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Wednesday, 28 March 2007

Two Adobe Reader alternatives

UPDATED! FOR A SECOND TIME!

I deal a lot with PDF files in my work. Like most people I use Adobe Reader to view them. Adobe Reader has recently hit version 8. It works, looks and feels sleeker than the previous versions. However, Adobe Reader 8 is not problem-free. It can be slow at times, and I really dislike the way it downloads and installs updates automatically (God knows what the Adobe people are sending into our hard disks). Despite those annoyances, Reader 8 (according to some professional opinion, like people in publishing) is the best viewer/renderer of PDF. No surprises here, Adobe is after all the creator of the PDF.

Thank God nowadays we have other ways of viewing PDF files. If Adobe Reader isn't up to your expectations, there's at least two other PDF viewers for Windows you can try. They might others out there, but I've tried these two out and I'm currently using them.

Foxit Reader 2.0


Foxit Reader is not only small and fast, it doesn't require any installation. I loaded Foxit Reader into my USB drive and used it on a friend's laptop who didn't have Adobe Reader. No more worries about PCs without Adobe Reader installed.

Foxit Reader comes with one interesting feature: the typewriter tool. This tool allows us to type in text onto the PDF files like in a word processor (MS Word, and other similar software). I'm not sure if the new Adobe Reader 8 has this feature.

It tested the typewriter tool on a PDF application form, which was basically the PDF version of the hard copy. Typing in simple text strings like names and addresses was straight forward, but getting the I/C no. digits into the separate boxes required a bit of spacing manipulation. It turns out that typed in text using can't be edited or deleted easily, so it's a good idea to use a copy of the original form, not the original.

My issue with the earlier Foxit Reader version was its PDF rendering capability. Compared to Adobe Reader, the the texts PDF files viewed using Foxit Reader 1.0+ sometimes looked jagged (anti-aliased). But the new 2.0 version's rendering capability is comparable to Adobe Reader. Hat offs, Foxit, for the major improvement.

Now for the not-so-good news. Foxit Reader's text selection tool is not as responsive as Adobe Reader's. I had problems selecting texts in the middle of a paragraph in Foxit Reader. If you copy a lot of text from PDF files like I do at work, I strongly suggest you stick with Adobe Reader for the moment.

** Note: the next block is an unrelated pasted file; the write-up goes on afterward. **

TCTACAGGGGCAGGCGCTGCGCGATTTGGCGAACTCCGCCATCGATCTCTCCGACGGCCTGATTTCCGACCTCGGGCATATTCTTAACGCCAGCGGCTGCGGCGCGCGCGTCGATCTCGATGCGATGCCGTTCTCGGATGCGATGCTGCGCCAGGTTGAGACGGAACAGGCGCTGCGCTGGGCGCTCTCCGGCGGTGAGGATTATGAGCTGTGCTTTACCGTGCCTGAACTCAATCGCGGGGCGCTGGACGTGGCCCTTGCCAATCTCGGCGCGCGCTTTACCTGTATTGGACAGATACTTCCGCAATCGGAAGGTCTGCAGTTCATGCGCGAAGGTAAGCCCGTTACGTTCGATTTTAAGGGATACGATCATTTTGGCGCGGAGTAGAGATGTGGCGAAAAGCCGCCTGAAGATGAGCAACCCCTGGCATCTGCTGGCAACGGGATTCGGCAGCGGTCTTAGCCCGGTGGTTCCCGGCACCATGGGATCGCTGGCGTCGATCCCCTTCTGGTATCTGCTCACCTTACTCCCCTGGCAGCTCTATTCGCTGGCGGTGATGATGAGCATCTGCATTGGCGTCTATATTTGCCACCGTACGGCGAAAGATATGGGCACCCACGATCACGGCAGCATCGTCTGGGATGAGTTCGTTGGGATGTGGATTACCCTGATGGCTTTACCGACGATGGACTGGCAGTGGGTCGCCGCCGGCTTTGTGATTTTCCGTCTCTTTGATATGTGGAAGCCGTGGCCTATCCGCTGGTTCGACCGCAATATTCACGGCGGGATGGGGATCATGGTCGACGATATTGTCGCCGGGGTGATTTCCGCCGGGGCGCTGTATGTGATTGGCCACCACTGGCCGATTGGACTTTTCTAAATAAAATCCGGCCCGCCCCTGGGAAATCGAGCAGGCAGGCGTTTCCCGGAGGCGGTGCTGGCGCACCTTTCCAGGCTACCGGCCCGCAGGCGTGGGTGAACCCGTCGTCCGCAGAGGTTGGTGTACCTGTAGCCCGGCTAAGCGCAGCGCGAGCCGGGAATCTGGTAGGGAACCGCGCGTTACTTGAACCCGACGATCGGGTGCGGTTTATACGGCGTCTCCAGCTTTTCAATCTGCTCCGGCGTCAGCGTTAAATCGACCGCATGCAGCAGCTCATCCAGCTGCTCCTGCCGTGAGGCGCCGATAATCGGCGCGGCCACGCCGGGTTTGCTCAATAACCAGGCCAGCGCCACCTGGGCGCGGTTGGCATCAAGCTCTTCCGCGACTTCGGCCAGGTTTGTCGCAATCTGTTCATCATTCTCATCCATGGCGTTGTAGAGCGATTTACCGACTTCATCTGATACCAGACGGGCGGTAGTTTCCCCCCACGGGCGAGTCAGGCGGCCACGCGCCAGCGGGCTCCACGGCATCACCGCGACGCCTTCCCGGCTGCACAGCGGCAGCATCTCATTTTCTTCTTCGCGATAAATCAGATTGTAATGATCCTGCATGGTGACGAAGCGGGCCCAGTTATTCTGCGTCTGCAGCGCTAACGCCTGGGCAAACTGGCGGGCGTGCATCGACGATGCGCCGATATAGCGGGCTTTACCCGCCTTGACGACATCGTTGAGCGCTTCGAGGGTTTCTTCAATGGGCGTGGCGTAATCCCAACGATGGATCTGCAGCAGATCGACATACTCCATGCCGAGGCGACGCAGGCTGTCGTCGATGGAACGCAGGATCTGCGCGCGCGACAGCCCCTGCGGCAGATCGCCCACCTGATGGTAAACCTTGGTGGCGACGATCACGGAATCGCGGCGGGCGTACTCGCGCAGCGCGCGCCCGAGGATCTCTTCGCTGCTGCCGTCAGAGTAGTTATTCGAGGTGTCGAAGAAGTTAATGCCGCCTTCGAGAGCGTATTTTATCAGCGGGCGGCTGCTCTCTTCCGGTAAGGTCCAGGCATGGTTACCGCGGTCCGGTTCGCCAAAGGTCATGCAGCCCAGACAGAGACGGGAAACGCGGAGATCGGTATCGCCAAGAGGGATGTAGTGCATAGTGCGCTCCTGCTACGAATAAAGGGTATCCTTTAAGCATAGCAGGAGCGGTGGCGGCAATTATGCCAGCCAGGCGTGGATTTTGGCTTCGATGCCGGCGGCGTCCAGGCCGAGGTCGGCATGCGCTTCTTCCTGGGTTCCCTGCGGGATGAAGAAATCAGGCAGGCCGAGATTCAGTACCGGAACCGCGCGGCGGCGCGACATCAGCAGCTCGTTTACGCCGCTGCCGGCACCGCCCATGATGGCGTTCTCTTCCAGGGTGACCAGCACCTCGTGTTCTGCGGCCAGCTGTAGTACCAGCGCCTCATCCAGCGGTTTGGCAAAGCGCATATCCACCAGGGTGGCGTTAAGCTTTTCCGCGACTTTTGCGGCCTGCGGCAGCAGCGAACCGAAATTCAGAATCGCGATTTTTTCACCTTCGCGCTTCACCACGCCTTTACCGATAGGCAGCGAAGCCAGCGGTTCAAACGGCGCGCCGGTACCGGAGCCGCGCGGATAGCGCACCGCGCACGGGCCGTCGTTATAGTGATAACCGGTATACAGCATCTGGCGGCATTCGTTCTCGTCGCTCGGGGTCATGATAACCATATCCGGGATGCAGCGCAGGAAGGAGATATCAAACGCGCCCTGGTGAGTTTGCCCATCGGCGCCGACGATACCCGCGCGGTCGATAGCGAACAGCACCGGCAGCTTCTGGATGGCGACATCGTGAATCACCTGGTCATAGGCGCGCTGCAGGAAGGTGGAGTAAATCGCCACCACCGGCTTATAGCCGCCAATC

One of the features I look for is full screen view, which allows us to view the PDF document sans everything else on screen. It helps me to concentrate on reading them. In full screen view, Foxit reader will display an icon on the top left of the screen that will revert the interface to normal view when clicked. I find the medium-sized icon distracting and obstructive, since it does cover the text underneath it (if there's any).

Overall, Foxit is a good PDF viewer. Its typewriter tool feature is a nice one, but still in need of further improvements. The main reasons to have (and love) Foxit Reader are because it's portable, it's free and can do most of what Adobe Reader is capable of.

SumatraPDF



If Foxit reader is Speedy Gonzales-fast, SumatraPDF can run at Sonic the Hedgehog speed.

Sumatra is an open source PDF viewer, something that'll interest you if you're software development. If you're a user like me, you'll be just happy to know that SumatraPDF is a freeware. It's currently in Beta version 0.5.

SumatraPDF is a PDF viewer, no more, no less. Besides common functions like printing, it doesn't do anything else. Totally bare bones.

In the rendering department, SumatraPDF is a shining star, thanks to the MuPDF rendering engine. The graphic and fonts rendering is at par with Adobe and Foxit. I also find it's interface to be simplest and the least cluttered.

On the other hand, SumatraPDF doesn't have any selection tools for text or image, a major reason why I can't use it extensively for my work. Unlike the portable Foxit Reader, SumatraPDF requires installation. And sadly for me, there's no full screen view option. However, it doesn't do any automatic updating like Adobe Reader and takes very little hard disk space.

UPDATE 1: I just found a really clever thing about SumatraPDF. It remembers the last page of the PDF document that I read and opens it on that page the next time I view it. For example, I'm reading a long article in SumatraPDF until page 9 before I exited. When I view the article again, SumatraPDF will start displaying at page 9, not at the beginning. This is great for those long (100 pages or more) PDF documents.


UPDATE 2: (Just found that Adobe Reader also has this feature...)

SumatraPDF does the one thing it's supposed to, but does it very well. Everything a PDF viewer should be, minus the extras, plus the speed.

Monday, 26 March 2007

Goals. Need 'em

I'm learning something new about myself. As a worker, I'm quite lost without goals. I've seen/felt this before actually, just hadn't realised at those times.

I practically begged my employer for a definite goal. Should I do this? How about this? How many? Would you like to pick which ones or leave that to me?